Poems by Banjo Paterson

Mulga Bill's Bicycle — Kids and adults alike will love it.
The Man from Snowy River — Acclaimed as Australia's greatest poem.
Clancy of The Overflow — The story of a city-folk's yearning for the wide open spaces.

Christina Macpherson Wrote the Music for Waltzing Matilda

Christina Macpherson inspired Banjo Paterson to write Waltzing Matilda. She also played and arranged the original music for the song.

Girl playing an AutoharpClick on the image to hear an Autoharp

Christina was 31 years old when she visited the family property of Dagworth in 1995. While at Winton a town close to the property she happened a chance meeting with an old school friend Sarah Riley. Sarah was visiting her family with her fiancée Banjo Paterson. Christina and her family invited Sarah and Banjo to come visit them at Dagworth.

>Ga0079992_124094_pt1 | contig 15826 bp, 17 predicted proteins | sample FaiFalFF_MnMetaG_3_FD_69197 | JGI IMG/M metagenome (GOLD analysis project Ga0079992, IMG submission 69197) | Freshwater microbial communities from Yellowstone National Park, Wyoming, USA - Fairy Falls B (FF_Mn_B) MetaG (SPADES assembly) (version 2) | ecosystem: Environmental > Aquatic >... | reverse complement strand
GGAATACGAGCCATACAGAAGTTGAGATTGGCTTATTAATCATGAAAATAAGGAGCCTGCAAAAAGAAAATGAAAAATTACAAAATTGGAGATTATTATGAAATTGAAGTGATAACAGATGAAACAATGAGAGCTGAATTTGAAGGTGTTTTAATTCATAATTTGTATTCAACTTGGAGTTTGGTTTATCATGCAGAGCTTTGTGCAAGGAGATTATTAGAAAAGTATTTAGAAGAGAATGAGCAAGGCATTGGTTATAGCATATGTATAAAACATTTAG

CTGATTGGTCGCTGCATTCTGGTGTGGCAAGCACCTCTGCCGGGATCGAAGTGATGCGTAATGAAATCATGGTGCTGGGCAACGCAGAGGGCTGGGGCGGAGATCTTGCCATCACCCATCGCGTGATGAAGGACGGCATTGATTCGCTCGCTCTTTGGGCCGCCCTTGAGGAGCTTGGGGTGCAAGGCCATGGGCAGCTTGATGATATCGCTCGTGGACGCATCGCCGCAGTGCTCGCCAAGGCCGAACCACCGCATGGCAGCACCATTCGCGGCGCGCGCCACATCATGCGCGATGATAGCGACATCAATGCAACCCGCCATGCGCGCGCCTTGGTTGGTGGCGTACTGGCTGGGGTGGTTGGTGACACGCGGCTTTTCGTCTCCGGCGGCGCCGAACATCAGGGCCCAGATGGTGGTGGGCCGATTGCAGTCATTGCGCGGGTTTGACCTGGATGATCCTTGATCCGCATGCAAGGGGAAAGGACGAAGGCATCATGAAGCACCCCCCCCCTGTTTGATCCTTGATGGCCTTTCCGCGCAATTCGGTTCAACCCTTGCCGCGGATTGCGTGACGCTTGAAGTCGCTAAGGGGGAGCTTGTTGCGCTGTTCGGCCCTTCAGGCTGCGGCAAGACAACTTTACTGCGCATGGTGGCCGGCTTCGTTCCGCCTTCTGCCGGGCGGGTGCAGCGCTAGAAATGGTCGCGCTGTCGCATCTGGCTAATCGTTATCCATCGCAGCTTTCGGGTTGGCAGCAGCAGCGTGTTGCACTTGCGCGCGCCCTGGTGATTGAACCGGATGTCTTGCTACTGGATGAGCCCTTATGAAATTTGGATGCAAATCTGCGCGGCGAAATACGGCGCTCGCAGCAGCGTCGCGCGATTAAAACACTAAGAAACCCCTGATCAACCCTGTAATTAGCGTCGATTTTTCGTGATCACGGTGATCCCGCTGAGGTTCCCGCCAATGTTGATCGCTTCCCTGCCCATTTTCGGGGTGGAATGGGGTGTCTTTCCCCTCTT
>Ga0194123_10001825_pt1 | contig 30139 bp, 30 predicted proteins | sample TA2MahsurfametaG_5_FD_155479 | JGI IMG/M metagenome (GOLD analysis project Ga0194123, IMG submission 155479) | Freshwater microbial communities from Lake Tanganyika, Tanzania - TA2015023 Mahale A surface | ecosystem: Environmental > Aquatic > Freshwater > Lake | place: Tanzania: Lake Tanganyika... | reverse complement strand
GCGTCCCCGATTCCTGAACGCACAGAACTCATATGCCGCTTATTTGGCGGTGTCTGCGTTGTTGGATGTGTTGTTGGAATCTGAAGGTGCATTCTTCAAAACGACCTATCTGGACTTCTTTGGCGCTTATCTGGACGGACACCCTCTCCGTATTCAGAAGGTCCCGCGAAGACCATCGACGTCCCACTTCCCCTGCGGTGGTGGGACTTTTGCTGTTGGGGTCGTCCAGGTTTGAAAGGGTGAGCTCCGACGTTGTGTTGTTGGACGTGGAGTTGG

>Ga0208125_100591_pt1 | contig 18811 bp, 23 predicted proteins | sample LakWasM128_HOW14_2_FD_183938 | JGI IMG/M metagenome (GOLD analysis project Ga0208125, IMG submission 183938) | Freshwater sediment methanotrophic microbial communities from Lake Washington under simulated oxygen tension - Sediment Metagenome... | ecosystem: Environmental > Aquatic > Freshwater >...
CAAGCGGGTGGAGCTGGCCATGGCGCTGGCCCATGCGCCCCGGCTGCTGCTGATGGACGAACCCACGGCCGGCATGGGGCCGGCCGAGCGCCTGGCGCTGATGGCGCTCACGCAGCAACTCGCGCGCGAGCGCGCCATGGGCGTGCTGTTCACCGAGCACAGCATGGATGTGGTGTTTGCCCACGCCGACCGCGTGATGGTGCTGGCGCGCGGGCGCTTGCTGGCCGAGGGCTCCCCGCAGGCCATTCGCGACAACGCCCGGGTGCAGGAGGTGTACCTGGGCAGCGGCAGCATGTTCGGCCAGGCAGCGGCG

As part of an evening's entertainment at Dagworth Homestead (ranch house) Christina played a tune on her zither. Banjo asked her what the tune was and she told him she didn't know. (The tune in question is the Scottish song "Bonnie Wood O' Craigielea") Banjo liked the tune and immediately started to put down some words to it. Christina and Banjo worked though the score, Christina playing the tune on her zither and Banjo penning the words as they came to mind.

A Note About This Web Page

This page was originally written in 1997 by Trishan, an eleven year old Australian boy and his dad. Over the years this page continued to rate in the top 10 sites in Google's ranking on the subject. We have now given the page a long overdue face-lift with new video clips (which didn't exist at the time the page was originally written) and lots of additional content. We have, however, decided to maintain some of the "look and feel" of the original website. So you will still see Trishan's artwork and explanation of the song as it appeared on the original website.